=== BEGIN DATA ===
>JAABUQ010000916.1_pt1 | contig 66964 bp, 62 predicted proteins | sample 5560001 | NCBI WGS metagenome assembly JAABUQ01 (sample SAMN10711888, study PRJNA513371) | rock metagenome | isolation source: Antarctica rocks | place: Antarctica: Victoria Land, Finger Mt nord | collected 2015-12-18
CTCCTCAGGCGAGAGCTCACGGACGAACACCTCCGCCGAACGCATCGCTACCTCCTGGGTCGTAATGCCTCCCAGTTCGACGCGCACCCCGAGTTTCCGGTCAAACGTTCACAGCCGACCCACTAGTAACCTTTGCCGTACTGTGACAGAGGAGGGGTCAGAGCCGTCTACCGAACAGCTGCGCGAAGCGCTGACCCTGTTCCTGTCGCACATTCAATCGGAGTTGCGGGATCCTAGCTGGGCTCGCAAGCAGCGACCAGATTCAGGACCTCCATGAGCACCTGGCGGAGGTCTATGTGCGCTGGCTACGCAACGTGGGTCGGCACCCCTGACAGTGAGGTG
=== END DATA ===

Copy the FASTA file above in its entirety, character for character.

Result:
>JAABUQ010000916.1_pt1 | contig 66964 bp, 62 predicted proteins | sample 5560001 | NCBI WGS metagenome assembly JAABUQ01 (sample SAMN10711888, study PRJNA513371) | rock metagenome | isolation source: Antarctica rocks | place: Antarctica: Victoria Land, Finger Mt nord | collected 2015-12-18
CTCCTCAGGCGAGAGCTCACGGACGAACACCTCCGCCGAACGCATCGCTACCTCCTGGGTCGTAATGCCTCCCAGTTCGACGCGCACCCCGAGTTTCCGGTCAAACGTTCACAGCCGACCCACTAGTAACCTTTGCCGTACTGTGACAGAGGAGGGGTCAGAGCCGTCTACCGAACAGCTGCGCGAAGCGCTGACCCTGTTCCTGTCGCACATTCAATCGGAGTTGCGGGATCCTAGCTGGGCTCGCAAGCAGCGACCAGATTCAGGACCTCCATGAGCACCTGGCGGAGGTCTATGTGCGCTGGCTACGCAACGTGGGTCGGCACCCCTGACAGTGAGGTG